The Latest: Human Services doesn't check for smoke detectors

Erie Bureau of Fire Inspector Mark Polanski helps investigate a fatal fire at 1248 West 11th St. in Erie, Pa, on Sunday, Aug. 11, 2019. Authorities say an early morning fire in northwestern Pennsylvania claimed the lives of multiple children and sentThe Associated Press
Erie Bureau of Fire Inspector Mark Polanski helps investigate a fatal fire at 1248 West 11th St. in Erie, Pa, on Sunday, Aug. 11, 2019. Authorities say an early morning fire in northwestern Pennsylvania claimed the lives of multiple children and sent another person to the hospital. (Greg Wohlford/Erie Times-News via AP)

The Latest on a home day care center fire in Pennsylvania that killed five children (all times local):

5:50 p.m.

A spokeswoman for Pennsylvania's Department of Human Services says it does not regulate smoke detectors in state-licensed home day care facilities.

Ali Fogarty said Tuesday that current regulations do not allow for citing a child care facility for compliance with fire safety codes including having working smoke detectors.

A blaze ripped through a home day care center Sunday morning in Erie, killing five children. The youngest was 8 months old.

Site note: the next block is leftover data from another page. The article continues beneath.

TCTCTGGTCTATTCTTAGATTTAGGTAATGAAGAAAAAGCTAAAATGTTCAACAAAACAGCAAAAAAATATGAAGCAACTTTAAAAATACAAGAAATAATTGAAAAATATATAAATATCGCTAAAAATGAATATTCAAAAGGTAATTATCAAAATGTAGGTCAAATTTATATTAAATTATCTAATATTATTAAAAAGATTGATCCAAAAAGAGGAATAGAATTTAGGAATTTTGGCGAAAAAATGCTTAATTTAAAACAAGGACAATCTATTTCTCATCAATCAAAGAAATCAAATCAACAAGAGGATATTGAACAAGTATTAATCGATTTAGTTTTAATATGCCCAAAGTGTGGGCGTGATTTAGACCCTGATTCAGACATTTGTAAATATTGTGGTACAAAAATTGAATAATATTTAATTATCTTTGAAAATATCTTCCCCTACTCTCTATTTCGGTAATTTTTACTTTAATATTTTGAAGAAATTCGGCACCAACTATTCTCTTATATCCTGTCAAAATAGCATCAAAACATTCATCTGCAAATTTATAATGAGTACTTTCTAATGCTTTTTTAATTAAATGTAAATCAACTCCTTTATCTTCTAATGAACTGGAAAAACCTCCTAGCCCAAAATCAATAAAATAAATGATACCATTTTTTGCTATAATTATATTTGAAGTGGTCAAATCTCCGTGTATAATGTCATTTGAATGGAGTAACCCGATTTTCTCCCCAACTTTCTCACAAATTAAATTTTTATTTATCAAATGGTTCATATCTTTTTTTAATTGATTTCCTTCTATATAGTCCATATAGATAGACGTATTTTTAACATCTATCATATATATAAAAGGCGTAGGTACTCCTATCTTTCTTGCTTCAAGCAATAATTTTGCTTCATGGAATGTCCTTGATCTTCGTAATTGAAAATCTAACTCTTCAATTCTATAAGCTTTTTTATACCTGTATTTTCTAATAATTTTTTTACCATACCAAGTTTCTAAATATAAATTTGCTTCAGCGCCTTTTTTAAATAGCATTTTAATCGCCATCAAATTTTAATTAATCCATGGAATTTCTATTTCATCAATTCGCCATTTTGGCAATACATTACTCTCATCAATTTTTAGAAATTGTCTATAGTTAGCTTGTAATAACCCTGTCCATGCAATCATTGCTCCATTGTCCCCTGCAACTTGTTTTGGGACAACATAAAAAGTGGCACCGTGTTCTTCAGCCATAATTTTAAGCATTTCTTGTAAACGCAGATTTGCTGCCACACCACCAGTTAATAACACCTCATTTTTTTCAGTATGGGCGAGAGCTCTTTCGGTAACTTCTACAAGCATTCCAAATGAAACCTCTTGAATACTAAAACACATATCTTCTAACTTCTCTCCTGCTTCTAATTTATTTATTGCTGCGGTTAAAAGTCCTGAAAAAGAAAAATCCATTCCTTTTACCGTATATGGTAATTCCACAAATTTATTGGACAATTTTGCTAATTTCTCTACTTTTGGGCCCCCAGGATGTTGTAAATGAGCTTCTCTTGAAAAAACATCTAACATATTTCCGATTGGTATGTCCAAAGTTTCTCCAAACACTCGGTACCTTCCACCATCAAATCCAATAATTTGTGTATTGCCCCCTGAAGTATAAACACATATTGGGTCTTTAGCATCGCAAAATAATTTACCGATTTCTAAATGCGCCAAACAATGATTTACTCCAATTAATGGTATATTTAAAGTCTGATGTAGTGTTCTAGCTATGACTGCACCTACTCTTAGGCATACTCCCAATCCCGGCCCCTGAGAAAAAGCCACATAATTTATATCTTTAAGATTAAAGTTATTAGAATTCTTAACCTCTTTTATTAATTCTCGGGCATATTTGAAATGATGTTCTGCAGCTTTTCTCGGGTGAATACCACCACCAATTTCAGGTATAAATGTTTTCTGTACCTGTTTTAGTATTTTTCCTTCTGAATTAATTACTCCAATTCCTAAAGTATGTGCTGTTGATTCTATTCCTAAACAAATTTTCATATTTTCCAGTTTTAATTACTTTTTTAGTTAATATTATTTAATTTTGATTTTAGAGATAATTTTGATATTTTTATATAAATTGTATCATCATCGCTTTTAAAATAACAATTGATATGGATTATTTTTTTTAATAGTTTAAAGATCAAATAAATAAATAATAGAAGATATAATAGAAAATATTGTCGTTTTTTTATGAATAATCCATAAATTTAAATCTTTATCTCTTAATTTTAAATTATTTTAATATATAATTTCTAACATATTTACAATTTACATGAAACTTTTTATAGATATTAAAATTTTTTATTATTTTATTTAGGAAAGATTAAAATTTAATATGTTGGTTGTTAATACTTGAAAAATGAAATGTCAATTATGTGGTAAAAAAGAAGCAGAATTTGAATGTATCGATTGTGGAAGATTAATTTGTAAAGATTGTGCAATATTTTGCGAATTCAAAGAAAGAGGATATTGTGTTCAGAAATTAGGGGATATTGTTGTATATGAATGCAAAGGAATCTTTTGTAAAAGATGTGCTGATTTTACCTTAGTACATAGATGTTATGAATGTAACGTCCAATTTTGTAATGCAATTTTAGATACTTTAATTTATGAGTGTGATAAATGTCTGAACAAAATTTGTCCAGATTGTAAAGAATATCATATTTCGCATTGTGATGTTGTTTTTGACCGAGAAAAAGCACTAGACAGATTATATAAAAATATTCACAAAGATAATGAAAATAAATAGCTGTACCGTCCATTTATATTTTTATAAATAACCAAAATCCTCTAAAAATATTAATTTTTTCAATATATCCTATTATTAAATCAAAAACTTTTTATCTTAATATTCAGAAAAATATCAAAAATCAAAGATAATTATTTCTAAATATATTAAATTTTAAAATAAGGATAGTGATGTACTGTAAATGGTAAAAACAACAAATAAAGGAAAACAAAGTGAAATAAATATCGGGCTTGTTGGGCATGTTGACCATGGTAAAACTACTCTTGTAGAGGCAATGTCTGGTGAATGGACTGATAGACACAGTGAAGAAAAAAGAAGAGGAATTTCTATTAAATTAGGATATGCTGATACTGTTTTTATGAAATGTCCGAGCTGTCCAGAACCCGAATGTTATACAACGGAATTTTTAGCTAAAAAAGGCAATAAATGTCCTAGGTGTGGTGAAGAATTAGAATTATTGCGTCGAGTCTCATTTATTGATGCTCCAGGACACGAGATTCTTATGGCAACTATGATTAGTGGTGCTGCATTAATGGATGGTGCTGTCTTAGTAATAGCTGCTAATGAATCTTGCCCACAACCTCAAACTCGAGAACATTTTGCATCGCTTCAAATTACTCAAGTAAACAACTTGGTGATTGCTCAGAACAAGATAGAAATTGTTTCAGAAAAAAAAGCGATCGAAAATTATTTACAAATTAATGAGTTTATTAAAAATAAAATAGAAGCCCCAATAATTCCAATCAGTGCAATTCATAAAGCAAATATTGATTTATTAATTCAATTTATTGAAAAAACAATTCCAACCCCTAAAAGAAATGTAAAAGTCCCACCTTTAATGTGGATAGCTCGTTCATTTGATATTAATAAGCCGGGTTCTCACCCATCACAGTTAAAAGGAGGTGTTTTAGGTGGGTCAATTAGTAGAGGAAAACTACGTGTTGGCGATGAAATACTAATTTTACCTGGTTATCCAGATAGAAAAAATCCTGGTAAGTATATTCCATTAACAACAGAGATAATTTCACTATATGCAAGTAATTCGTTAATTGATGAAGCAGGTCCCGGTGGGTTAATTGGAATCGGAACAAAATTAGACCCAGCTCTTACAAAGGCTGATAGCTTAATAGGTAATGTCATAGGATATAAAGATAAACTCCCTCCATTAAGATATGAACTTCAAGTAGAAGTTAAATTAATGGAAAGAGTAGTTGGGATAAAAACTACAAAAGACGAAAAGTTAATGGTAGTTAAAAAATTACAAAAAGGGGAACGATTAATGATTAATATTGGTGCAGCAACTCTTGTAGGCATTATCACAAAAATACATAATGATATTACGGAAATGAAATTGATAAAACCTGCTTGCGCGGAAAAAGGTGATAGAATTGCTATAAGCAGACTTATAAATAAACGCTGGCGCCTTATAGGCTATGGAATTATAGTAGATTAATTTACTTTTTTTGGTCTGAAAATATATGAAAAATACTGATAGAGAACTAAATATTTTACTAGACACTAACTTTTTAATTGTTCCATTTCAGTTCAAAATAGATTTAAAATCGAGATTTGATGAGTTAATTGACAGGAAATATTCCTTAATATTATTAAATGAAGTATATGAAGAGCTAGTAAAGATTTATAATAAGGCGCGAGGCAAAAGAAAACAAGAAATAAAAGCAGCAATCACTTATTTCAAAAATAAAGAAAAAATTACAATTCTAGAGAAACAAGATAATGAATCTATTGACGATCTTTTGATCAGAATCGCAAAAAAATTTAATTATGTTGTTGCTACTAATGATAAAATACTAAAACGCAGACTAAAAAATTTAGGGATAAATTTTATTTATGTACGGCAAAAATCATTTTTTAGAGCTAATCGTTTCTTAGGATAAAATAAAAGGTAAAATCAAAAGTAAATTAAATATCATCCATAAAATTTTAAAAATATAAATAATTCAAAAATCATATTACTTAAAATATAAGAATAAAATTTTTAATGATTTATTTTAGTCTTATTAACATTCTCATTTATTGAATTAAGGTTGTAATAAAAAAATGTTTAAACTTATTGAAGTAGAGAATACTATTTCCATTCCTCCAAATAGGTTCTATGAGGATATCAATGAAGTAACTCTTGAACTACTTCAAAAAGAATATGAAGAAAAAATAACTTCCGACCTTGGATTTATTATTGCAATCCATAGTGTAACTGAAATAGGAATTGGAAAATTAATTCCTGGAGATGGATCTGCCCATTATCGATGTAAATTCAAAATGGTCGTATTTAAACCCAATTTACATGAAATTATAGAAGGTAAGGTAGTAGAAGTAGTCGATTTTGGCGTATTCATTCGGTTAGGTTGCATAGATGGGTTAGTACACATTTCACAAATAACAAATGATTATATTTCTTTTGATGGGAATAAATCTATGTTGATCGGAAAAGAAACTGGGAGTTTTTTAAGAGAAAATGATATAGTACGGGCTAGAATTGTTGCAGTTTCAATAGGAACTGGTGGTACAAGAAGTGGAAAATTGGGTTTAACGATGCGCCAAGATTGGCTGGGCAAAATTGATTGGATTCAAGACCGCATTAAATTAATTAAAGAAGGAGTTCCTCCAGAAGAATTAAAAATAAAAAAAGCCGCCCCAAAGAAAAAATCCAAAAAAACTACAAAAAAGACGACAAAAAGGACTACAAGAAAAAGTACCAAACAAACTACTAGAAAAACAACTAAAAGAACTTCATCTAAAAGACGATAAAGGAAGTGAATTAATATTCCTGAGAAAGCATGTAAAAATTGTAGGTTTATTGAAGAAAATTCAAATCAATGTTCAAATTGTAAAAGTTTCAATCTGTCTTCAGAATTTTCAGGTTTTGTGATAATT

Erie's fire chief said there were not enough working smoke detectors at the Harris Family Daycare.

State Sen. Daniel Laughlin said he plans to introduce a bill that would require the Department to include inspection of all smoke detectors in their annual inspection of child day care facilities.

Fogarty said the department is committed to amending its existing regulations.

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3:30 p.m.

A fire chief says there weren't enough working smoke detectors at a Pennsylvania home day care center where a fire killed five children.

Fire Chief Guy Santone told a Tuesday news conference that state officials who inspect home day care centers do not check for smoke detectors. City authorities and state legislators are working on legislation that would make home day care centers register with the city, so it can deploy inspectors.

A message seeking comment was left with the Department of Human Services.

Santone said fire officials suspect the blaze that broke out Sunday morning at Harris Family Daycare was accidental.

An adult and two adolescent boys were able to escape the fire. Five children ranging in age from 8 months to 7 years died.